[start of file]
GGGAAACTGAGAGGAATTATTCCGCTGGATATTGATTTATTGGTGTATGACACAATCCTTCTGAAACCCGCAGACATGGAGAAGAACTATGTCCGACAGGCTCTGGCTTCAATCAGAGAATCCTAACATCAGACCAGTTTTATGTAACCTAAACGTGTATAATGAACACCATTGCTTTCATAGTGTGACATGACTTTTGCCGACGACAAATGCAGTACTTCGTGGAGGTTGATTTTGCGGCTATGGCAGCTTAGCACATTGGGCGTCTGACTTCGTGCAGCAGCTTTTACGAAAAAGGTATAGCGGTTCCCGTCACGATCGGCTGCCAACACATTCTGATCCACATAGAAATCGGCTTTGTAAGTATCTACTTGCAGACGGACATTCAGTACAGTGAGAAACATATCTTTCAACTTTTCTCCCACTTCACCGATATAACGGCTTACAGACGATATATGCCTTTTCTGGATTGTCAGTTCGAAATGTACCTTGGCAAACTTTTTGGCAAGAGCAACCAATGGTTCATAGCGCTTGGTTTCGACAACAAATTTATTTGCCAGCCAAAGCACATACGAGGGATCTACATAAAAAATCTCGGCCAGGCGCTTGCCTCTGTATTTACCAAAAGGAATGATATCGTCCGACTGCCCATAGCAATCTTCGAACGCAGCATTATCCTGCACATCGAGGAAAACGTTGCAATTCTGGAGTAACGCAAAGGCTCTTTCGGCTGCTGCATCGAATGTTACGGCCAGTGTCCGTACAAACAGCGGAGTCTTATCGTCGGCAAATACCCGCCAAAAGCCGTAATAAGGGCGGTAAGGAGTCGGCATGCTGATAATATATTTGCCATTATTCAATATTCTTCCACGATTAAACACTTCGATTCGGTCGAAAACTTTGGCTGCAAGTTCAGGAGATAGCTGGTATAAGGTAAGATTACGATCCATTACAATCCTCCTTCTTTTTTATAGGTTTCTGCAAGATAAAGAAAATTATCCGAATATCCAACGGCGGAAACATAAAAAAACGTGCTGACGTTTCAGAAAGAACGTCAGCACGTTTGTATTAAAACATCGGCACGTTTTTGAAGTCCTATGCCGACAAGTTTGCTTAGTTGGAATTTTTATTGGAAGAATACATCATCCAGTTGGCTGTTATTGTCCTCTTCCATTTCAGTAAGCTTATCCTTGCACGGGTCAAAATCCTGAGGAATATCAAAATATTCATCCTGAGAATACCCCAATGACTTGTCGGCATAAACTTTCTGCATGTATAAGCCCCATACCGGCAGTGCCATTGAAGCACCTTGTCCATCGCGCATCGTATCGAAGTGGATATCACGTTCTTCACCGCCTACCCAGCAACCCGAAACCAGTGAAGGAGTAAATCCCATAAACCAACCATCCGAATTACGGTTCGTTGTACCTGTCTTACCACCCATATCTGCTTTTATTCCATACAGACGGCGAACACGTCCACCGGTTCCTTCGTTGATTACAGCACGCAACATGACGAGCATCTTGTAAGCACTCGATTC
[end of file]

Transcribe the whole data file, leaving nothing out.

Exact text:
GGGAAACTGAGAGGAATTATTCCGCTGGATATTGATTTATTGGTGTATGACACAATCCTTCTGAAACCCGCAGACATGGAGAAGAACTATGTCCGACAGGCTCTGGCTTCAATCAGAGAATCCTAACATCAGACCAGTTTTATGTAACCTAAACGTGTATAATGAACACCATTGCTTTCATAGTGTGACATGACTTTTGCCGACGACAAATGCAGTACTTCGTGGAGGTTGATTTTGCGGCTATGGCAGCTTAGCACATTGGGCGTCTGACTTCGTGCAGCAGCTTTTACGAAAAAGGTATAGCGGTTCCCGTCACGATCGGCTGCCAACACATTCTGATCCACATAGAAATCGGCTTTGTAAGTATCTACTTGCAGACGGACATTCAGTACAGTGAGAAACATATCTTTCAACTTTTCTCCCACTTCACCGATATAACGGCTTACAGACGATATATGCCTTTTCTGGATTGTCAGTTCGAAATGTACCTTGGCAAACTTTTTGGCAAGAGCAACCAATGGTTCATAGCGCTTGGTTTCGACAACAAATTTATTTGCCAGCCAAAGCACATACGAGGGATCTACATAAAAAATCTCGGCCAGGCGCTTGCCTCTGTATTTACCAAAAGGAATGATATCGTCCGACTGCCCATAGCAATCTTCGAACGCAGCATTATCCTGCACATCGAGGAAAACGTTGCAATTCTGGAGTAACGCAAAGGCTCTTTCGGCTGCTGCATCGAATGTTACGGCCAGTGTCCGTACAAACAGCGGAGTCTTATCGTCGGCAAATACCCGCCAAAAGCCGTAATAAGGGCGGTAAGGAGTCGGCATGCTGATAATATATTTGCCATTATTCAATATTCTTCCACGATTAAACACTTCGATTCGGTCGAAAACTTTGGCTGCAAGTTCAGGAGATAGCTGGTATAAGGTAAGATTACGATCCATTACAATCCTCCTTCTTTTTTATAGGTTTCTGCAAGATAAAGAAAATTATCCGAATATCCAACGGCGGAAACATAAAAAAACGTGCTGACGTTTCAGAAAGAACGTCAGCACGTTTGTATTAAAACATCGGCACGTTTTTGAAGTCCTATGCCGACAAGTTTGCTTAGTTGGAATTTTTATTGGAAGAATACATCATCCAGTTGGCTGTTATTGTCCTCTTCCATTTCAGTAAGCTTATCCTTGCACGGGTCAAAATCCTGAGGAATATCAAAATATTCATCCTGAGAATACCCCAATGACTTGTCGGCATAAACTTTCTGCATGTATAAGCCCCATACCGGCAGTGCCATTGAAGCACCTTGTCCATCGCGCATCGTATCGAAGTGGATATCACGTTCTTCACCGCCTACCCAGCAACCCGAAACCAGTGAAGGAGTAAATCCCATAAACCAACCATCCGAATTACGGTTCGTTGTACCTGTCTTACCACCCATATCTGCTTTTATTCCATACAGACGGCGAACACGTCCACCGGTTCCTTCGTTGATTACAGCACGCAACATGACGAGCATCTTGTAAGCACTCGATTC